A six-time DJ Battle Champion and vice-champion of the Singapore DMC DJ Championships 2010, Perk Pietrek has his eyes set on becoming the next big thing.
We’re curious, how did you come up with the stage name “Perk Pietrek”?
My real name is Pietrek, and Perk simply came from removing the alternateletters from it. But here’s a little insight that not everyone knows: my parents originally named me Patrick when I was born, but they legally changed my name to Pietrek when I was 4 or 5 years old after consulting a renowned fengshui master. I’ve never quite asked them what was that all about but this story always makes people go “ohhh” and resolves the curiosity issue behind my name.
On to serious business. What sparked your interest in becoming a DJ?
I’ve always been a music person since young because it was something I could turn to every time. But a huge part of me wanted to be more than a listener. I wanted to be part of it, get creative with it and most importantly share the music. DJ-ing opened part of that for me. It allowed me to put through my energy and emotions so fluently and that’s what really drives me, which is to be able to tell a whole story through bits and pieces. But when I got into producing music, that was it. It became another platform to express myself musically. To watch a crowd get my song when I’m playing it out during a DJ set is indescribable.
Do you consider yourself a self-taught artist?
It was all really experimental, I sort of dived into it and never looked back. I did a lot of things the wrong/weird way. I learnt how to scratch and beat juggle before I learnt how to mix properly, and figured out scratching using trance records when the normal route would be through hip-hop. I referred to the Internet a lot as well, but I got bored of following step-by-step tutorials. All I did was just approached it with an open mind and practised like my life depended on it. Same goes for music production.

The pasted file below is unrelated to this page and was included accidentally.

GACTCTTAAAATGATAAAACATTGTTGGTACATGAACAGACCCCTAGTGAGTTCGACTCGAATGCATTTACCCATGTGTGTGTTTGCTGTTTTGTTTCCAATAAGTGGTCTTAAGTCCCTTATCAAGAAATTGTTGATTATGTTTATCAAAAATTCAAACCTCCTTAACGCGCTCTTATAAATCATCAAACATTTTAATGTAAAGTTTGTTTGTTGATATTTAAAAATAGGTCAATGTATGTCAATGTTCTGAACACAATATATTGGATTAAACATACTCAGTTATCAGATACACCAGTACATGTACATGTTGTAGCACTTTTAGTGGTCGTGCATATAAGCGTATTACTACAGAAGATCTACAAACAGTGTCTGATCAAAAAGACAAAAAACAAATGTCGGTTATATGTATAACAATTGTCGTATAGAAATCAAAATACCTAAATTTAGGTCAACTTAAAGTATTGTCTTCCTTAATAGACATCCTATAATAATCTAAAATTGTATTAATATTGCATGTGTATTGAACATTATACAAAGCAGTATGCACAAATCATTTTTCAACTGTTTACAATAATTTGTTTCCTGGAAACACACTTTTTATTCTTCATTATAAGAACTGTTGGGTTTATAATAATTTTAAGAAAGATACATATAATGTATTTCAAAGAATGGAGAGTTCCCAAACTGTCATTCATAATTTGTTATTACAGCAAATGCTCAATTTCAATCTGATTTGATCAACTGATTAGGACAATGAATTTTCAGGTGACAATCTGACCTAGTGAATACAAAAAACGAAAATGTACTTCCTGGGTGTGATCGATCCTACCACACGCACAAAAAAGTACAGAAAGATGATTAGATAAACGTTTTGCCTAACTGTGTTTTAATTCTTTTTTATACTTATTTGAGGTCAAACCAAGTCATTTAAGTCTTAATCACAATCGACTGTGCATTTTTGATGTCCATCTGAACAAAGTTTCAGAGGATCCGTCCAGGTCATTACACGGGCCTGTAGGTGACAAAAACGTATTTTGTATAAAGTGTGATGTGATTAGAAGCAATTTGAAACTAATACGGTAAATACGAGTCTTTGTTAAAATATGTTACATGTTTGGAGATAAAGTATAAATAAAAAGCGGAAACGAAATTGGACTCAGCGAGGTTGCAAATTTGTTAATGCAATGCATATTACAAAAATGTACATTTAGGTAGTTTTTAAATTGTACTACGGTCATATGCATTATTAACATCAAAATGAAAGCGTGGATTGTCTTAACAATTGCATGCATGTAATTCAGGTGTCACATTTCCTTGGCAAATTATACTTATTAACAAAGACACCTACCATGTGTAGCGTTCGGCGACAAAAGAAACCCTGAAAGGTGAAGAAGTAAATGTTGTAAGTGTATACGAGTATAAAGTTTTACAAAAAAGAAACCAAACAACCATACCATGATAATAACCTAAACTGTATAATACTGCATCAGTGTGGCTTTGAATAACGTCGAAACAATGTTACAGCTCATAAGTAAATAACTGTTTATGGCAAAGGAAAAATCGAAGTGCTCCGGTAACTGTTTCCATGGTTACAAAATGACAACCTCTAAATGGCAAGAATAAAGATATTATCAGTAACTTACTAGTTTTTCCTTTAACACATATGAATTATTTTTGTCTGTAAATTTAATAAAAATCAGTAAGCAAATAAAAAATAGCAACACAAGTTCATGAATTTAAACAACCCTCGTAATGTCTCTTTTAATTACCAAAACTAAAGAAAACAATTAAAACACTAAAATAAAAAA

Talk us through your relationship with Far East Movement. How did they take notice of you and bring you on board their label, brednbutter?
My work ethic has always been to do things constantly so that I keep improving myself. I was doing a lot of remixes and was putting new ones out every week for a period of time when I had creative blocks and couldn’t seem to nail down any originals that I’d be really happy with. Long story short, I sent them one of my remixes and they hit me back up asking me to do a VIP version on one of my own tracks “Sleep Is Over” for them. I actually didn’t realize it was Far East Movement until a while later so that caught me by surprise. Since then, I’ve been constantly sending them new music and when I shot the track “Busy Gyal” over to them, they picked it up pretty much instantly. On the backend, it was genuinely a whole lot of hard work.
Speaking of “Busy Gyal”, which will be released later this month, what can we expect from this track?
As a producer, the music I’m writing is usually about what I’m feeling at the moment. “Busy Gyal” came about during a period of time when I was super busy, possibly sleep deprived and still trying to meet deadlines. But I wanted to get things moving no matter what it takes, so the drive was scary real. There’s a lot of energy in this track, you just have to listen to it when it’s out in order to understand what I mean.